Boris faces Remainer plot to stop no-deal
Gove ally among MPS trying to outlaw hard exit as poll says Johnson could win majority
REMAIN-BACKING MPS will today attempt to thwart Boris Johnson’s plans for a no-deal Brexit on the day he formally launches his campaign to become prime minister.
The former foreign secretary will pledge to take Britain out of the EU on Oct 31 with or without a deal, as he tells MPS the Tory party will “kick the bucket” if there is any further delay.
But within hours of Mr Johnson’s campaign launch, Remain-supporting MPS led by a key ally of Michael Gove will try to kill off no deal once and for all in a plot that would make it illegal.
It comes as a new poll suggests Mr Johnson could win a landslide victory in a general election if he triumphs in the Tory leadership race. A Comres poll for The Daily Telegraph indicates Mr Johnson could win a majority of up to 140 seats as the only leadership candidate capable of beating both Jeremy Corbyn and Nigel Farage.
It shows that if Mr Johnson becomes the next prime minister, the Tories’ vote share would increase from 23 per cent – four points behind Labour – to 37 per cent among those who expressed a definite preference for one party, which would be 15 points ahead of Labour and enough to deliver an outright majority, with the Brexit Party and the Liberal Democrats neutralised. None of the other leadership contenders is able to deliver enough votes for a clear majority based on the Comres poll.
Sir Oliver Letwin, who is backing Mr Gove in the Tory leadership race, will today join forces with Labour, the Lib Dems, the SNP and the Greens in the attempt to prevent no deal. The move will bring back memories of the 2016 leadership race, when Mr Gove sabotaged Mr Johnson’s hopes on the day he was due to launch his campaign by announcing he was standing against him, rather than supporting him.
MPS will this afternoon vote on a motion, tabled yesterday by Labour and co-signed by Mr Letwin, to give MPS control of parliamentary business on June 25, which would enable them to table legislation blocking no deal. Although Parliament has voted against no deal in the past, the previous vote was not legally binding.
No 10 last night refused to say whether Tory MPS would be whipped to vote against the cross-party plan. If Theresa May allowed a free vote she would face accusations of trying to undermine Brexiteer candidates vying for her job. Although, as the Government has a working majority of just five, today’s motion is expected to pass regardless of whipping arrangements.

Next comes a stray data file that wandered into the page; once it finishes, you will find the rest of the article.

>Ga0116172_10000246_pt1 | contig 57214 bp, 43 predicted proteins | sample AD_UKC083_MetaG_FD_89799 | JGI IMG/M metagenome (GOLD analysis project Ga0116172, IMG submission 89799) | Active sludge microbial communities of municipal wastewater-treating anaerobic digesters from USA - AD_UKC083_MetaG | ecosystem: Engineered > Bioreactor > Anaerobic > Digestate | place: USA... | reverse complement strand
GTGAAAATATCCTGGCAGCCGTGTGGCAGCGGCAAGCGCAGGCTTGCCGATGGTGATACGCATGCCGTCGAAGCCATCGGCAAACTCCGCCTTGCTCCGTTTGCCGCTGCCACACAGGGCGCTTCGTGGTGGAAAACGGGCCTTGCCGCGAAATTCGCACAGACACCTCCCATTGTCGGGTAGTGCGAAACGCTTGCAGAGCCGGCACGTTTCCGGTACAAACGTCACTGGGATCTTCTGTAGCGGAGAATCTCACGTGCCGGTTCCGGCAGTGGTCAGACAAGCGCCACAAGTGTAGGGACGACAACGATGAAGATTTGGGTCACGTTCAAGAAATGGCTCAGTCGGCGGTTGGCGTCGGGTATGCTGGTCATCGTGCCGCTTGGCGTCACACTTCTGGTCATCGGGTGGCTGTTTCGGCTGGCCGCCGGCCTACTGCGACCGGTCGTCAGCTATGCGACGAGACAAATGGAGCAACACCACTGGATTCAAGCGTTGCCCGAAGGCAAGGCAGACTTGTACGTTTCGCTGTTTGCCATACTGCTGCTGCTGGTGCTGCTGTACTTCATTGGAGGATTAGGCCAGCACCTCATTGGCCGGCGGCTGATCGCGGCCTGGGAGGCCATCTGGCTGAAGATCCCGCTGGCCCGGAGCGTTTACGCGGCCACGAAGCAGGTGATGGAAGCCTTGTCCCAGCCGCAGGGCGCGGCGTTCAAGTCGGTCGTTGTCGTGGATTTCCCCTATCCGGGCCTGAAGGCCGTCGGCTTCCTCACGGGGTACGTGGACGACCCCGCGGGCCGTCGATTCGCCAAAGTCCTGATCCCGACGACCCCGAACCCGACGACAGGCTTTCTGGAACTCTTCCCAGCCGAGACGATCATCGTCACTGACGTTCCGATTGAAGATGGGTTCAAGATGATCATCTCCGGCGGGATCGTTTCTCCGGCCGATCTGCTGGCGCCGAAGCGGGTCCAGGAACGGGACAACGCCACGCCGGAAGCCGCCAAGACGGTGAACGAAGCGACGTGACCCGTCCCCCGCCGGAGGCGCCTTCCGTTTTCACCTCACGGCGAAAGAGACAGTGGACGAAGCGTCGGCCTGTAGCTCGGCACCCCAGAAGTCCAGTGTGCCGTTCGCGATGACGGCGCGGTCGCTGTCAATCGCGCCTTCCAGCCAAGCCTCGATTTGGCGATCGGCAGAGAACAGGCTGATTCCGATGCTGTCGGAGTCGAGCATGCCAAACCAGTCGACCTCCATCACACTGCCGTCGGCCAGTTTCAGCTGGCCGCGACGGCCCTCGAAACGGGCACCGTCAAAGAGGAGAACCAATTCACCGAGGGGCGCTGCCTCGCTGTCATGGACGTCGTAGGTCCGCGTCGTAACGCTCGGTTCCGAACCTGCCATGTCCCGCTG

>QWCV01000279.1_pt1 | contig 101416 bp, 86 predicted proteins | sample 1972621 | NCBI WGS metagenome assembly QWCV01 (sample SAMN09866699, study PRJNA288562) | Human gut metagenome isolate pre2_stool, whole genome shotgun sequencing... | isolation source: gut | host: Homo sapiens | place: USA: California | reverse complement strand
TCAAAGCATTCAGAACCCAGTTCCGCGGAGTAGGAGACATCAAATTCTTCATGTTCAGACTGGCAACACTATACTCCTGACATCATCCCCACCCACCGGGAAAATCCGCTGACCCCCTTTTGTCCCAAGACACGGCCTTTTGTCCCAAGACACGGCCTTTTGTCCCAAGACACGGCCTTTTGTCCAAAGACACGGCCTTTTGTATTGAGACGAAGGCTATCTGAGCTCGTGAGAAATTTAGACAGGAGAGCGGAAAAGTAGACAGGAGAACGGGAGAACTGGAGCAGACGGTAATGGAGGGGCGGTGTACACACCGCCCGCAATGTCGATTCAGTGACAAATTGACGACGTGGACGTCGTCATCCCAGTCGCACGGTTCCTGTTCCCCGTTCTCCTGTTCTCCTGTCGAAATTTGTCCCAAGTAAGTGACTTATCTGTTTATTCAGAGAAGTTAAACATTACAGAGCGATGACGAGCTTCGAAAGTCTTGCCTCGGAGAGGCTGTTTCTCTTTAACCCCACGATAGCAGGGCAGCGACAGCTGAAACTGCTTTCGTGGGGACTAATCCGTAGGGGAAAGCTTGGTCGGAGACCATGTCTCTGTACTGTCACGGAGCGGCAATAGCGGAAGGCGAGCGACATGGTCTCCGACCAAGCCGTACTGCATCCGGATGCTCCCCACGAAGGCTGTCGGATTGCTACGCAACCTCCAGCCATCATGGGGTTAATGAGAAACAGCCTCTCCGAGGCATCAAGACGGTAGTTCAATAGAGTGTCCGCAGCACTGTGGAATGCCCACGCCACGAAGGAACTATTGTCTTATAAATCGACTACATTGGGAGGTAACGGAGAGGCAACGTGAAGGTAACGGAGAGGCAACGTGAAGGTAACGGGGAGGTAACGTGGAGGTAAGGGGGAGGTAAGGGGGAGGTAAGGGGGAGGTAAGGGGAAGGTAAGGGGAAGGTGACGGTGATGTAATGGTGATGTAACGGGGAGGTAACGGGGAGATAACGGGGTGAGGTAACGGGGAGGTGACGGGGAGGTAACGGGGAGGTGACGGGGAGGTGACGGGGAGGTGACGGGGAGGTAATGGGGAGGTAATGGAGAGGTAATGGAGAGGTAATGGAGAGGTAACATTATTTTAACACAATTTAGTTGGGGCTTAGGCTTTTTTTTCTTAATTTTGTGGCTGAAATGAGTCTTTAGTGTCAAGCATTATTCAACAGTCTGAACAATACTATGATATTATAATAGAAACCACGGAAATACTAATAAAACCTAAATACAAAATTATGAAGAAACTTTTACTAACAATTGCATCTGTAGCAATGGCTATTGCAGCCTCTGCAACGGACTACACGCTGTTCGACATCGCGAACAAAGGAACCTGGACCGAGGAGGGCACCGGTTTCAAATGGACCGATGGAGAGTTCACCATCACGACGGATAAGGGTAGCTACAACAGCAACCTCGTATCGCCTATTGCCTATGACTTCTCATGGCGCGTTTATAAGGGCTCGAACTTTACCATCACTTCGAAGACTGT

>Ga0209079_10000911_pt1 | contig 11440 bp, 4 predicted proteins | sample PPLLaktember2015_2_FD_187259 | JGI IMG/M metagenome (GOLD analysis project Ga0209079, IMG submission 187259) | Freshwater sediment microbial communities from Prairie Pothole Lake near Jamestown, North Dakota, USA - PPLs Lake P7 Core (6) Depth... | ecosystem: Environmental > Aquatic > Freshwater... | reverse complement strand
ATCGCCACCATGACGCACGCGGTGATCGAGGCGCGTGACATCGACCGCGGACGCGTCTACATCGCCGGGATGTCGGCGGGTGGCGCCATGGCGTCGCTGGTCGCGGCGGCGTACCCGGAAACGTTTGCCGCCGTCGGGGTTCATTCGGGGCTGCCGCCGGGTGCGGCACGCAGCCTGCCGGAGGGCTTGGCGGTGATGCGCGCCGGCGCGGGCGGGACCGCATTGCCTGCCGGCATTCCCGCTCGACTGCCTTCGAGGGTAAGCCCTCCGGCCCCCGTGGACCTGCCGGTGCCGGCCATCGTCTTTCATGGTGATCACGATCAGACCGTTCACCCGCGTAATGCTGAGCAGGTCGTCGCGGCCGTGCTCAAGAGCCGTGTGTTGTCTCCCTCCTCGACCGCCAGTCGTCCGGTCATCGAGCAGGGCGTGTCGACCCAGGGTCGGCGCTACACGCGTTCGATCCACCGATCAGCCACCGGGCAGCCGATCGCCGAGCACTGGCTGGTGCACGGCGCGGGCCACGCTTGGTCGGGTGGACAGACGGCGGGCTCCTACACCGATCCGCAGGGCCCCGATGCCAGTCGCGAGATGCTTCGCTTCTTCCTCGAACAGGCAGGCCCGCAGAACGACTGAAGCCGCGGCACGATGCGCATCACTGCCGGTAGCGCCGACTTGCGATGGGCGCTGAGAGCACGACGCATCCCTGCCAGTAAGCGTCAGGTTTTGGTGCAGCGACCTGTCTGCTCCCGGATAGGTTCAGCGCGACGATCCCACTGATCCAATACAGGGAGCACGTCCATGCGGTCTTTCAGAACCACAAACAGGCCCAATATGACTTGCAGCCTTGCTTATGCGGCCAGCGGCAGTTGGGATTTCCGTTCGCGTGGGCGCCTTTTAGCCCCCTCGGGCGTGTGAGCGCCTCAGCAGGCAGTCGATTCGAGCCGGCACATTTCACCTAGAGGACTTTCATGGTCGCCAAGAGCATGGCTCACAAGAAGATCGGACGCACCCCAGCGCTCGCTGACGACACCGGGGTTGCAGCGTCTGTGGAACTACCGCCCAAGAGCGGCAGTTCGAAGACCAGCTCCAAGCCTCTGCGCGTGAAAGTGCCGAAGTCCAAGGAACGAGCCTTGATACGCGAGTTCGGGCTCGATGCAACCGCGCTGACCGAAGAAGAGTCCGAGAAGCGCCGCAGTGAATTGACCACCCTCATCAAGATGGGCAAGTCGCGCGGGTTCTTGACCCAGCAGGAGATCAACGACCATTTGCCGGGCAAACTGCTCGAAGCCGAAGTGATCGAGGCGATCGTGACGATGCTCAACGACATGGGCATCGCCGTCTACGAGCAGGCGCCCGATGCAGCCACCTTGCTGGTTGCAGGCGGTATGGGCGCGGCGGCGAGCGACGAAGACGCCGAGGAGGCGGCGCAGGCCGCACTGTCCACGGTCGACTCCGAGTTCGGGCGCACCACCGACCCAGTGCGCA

Mr Gove was quick to distance himself from the cross-party plans. He said: “While I would prefer to leave the EU with a better deal, we must not rule out no deal. If ultimately it came to a choice between no deal and no Brexit, I would choose no deal. Labour’s plans to seize control of the business of the Commons must be resisted.”
Mr Johnson will today say that a further delay beyond the current Article 50 deadline of Hallowe’en would mean “defeat” for the Tories at the next election. His preferred solution is to negotiate a new Brexit deal with the EU, but the central plank of his campaign is that Britain will leave the EU by Oct 31 with or without a deal.
BORIS JOHNSON is the only Tory leadership candidate capable of beating both Jeremy Corbyn and the Brexit Party, according to new polling, which suggests he would win an emphatic 140-seat majority for the Conservatives at the next general election if he was elected prime minister.
The findings come as Mr Johnson launches his leadership campaign today with the message that “delay means Corbyn”, warning Conservative colleagues the party will “kick the bucket” if Brexit isn’t delivered by October 31.
In a further boost for Mr Johnson’s campaign, The Daily Telegraph has learnt that three MPS who had publicly pledged support for his arch-rival Michael Gove will switch to Mr Johnson.
They will be joined by Thérèse Coffey, a minister who serves under Mr Gove in the Department for Environment, Food and Rural Affairs.
The Comres survey for The Daily Telegraph of more than 2,000 voters put Mr Johnson way ahead of rivals, with 27 per cent agreeing he has what it takes to be a good Prime Minister compared with second placed Jeremy Hunt on 14 per cent.
Mr Johnson’s closest rival in the contest received a boost last night when Greg Clark, business secretary, gave his backing to Mr Hunt, who has warned that a no-deal exit would be “political suicide” for the Tories.